Three years ago, Sound & Vision staged the first of its HDTV technology face-offs when we put a 37-inch Samsung plasma alongside a like-sized Sharp LCD, tuned them to the hilt, then fed them the same programs to see which was king of the HDTV hill ("Plasma vs. LCD," February/March 2005). In those days, flat-panel TVs were still an expensive oddity. But even then, the question "Which is better: plasma or LCD?" burned hard in the hearts of our enthusiast readers. Not surprisingly, that's now the No. 1 question we're asked about HDTV.
The results of that first battle were decisive. The Samsung plasma beat the Sharp LCD in virtually every key area, including contrast, color accuracy, picture uniformity, and picture detail. But much has changed. While plasma has continued to advance, set-makers have also worked hard to address LCD's most serious shortcomings. One of these is motion lag - obvious trails on moving objects created by the panel's relatively slow response time to the video signal. Another major issue is LCD's inability to reproduce deep blacks - a critical element for delivering natural, saturated colors and striking, lifelike contrast that adds depth and dimension to the image.
By early 2007, we began seeing LCDs that could finally hold a candle to the better plasmas. New panels with fast response times, coupled in some cases with 120-Hz screen-refresh circuitry (twice the conventional 60-Hz rate), have virtually eliminated motion lag. And throughout last year, contrast seemed to improve on every LCD we tested. But none of them, frankly, suggested that they had finally caught up enough to the best plasmas to warrant another side-by-side look. Until now.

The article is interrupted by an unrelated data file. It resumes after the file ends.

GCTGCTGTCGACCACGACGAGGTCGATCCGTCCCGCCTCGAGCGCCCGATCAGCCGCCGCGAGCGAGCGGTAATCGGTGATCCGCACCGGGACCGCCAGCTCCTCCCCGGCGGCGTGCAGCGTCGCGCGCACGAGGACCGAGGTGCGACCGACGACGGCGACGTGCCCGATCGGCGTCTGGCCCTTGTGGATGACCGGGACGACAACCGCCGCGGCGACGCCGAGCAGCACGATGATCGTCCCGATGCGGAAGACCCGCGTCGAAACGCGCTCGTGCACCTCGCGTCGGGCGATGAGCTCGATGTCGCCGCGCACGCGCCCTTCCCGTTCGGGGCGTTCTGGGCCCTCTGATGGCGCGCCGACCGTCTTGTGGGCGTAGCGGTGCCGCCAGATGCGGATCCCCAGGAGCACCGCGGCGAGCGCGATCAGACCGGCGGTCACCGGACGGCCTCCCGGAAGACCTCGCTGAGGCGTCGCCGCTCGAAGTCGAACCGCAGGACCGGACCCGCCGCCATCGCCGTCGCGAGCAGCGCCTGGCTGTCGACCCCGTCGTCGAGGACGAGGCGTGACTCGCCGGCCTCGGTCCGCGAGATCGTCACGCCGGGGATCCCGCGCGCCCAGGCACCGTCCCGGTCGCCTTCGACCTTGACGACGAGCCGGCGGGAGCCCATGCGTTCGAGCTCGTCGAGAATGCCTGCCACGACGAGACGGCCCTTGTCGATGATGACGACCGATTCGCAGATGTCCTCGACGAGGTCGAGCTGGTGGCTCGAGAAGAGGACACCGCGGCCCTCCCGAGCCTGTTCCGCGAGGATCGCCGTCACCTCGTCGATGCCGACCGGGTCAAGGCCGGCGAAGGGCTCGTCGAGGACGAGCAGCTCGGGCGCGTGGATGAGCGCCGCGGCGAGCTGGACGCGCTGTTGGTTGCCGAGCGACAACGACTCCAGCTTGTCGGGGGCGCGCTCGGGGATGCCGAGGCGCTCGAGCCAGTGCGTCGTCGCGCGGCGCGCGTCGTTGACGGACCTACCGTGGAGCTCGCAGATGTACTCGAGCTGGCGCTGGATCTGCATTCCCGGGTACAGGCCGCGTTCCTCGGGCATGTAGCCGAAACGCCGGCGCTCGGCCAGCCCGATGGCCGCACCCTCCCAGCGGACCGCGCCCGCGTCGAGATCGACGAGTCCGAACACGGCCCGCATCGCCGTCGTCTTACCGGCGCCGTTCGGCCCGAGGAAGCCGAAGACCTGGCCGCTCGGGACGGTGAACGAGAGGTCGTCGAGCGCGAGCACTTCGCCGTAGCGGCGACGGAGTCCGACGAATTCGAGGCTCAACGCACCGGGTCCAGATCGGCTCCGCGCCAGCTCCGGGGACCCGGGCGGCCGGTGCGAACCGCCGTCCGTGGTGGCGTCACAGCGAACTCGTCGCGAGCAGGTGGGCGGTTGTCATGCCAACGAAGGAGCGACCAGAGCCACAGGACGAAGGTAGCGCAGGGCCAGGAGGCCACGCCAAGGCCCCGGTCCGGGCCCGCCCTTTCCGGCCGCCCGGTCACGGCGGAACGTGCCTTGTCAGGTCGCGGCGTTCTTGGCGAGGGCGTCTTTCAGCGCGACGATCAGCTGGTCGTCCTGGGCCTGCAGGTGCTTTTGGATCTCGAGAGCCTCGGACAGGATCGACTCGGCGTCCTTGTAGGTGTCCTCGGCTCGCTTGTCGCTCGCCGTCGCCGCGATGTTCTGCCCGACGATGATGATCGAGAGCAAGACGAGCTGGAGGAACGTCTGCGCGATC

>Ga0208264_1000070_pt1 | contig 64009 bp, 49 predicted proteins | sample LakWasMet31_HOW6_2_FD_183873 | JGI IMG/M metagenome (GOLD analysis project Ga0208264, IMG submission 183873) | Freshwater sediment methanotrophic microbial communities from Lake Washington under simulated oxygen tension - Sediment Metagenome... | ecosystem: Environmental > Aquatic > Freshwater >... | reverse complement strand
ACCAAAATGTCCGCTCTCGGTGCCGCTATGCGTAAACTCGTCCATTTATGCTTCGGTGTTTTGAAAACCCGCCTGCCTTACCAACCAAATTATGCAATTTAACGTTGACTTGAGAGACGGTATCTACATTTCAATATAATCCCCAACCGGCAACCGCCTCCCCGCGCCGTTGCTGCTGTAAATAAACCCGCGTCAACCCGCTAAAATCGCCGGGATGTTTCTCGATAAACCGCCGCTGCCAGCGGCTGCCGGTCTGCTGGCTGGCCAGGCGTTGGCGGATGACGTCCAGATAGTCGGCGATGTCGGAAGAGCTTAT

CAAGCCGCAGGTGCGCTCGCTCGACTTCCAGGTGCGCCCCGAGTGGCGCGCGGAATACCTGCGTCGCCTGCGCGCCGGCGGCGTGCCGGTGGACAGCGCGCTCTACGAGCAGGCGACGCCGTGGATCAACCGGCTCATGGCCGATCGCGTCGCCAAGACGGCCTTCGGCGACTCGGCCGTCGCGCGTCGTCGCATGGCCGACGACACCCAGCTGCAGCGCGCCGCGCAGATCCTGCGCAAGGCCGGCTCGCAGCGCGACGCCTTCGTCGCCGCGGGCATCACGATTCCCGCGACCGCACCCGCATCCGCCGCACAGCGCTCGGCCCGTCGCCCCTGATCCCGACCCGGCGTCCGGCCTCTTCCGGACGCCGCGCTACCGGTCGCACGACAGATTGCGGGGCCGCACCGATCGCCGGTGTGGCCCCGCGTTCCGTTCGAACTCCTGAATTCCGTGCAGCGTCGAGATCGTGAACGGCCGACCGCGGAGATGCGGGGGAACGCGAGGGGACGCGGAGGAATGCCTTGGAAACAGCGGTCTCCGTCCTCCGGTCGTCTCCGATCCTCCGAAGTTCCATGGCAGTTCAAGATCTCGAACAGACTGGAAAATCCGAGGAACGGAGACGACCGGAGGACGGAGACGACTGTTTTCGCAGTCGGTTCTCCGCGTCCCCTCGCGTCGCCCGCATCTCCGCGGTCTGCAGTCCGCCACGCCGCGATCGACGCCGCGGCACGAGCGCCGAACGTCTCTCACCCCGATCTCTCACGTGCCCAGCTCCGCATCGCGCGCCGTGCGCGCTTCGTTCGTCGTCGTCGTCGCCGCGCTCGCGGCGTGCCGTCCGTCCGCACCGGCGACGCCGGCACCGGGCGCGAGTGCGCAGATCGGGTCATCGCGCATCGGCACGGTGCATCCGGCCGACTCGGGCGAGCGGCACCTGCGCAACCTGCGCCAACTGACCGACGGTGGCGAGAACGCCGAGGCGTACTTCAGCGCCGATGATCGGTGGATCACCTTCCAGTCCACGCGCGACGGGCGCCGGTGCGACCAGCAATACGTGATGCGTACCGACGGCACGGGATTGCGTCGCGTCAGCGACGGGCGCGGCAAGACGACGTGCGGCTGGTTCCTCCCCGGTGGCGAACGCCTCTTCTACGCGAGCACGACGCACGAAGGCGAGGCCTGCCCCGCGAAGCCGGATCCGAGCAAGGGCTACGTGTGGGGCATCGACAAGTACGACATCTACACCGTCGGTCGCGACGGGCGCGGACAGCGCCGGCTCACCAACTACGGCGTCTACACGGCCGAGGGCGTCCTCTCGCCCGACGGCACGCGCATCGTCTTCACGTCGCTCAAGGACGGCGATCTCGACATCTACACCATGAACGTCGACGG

From the outside, flat-panel LCD and plasma displays look identical. But while the best of both breeds all have the 2 million or so pixels that constitute a "full HD" 1080p image, the similarities stop there.
Plasmas break those pixels into sealed red, green, and blue subpixels (or "cells") that contain an inert gas. When an electrical current - that is, a derivative of the video signal - excites the gas, it causes the colored phosphors in each subpixel to glow. By driving each subpixel to the desired level, the signal determines the pixel's exact color and brightness. Put enough of these pixels close enough together, and you get an image.
With an LCD (liquid-crystal display), a backlight - typically a fluorescent lamp - sits behind the pixel grid and shines through to the viewer. As with plasma, each pixel is broken into red, green, and blue subpixels, but the phosphors are replaced with colored filters. The video signal is processed to address each subpixel, causing its liquid-crystal structure to open and close like a shutter. This allows light to pass at the appropriate brightness and with the correct color to create the image.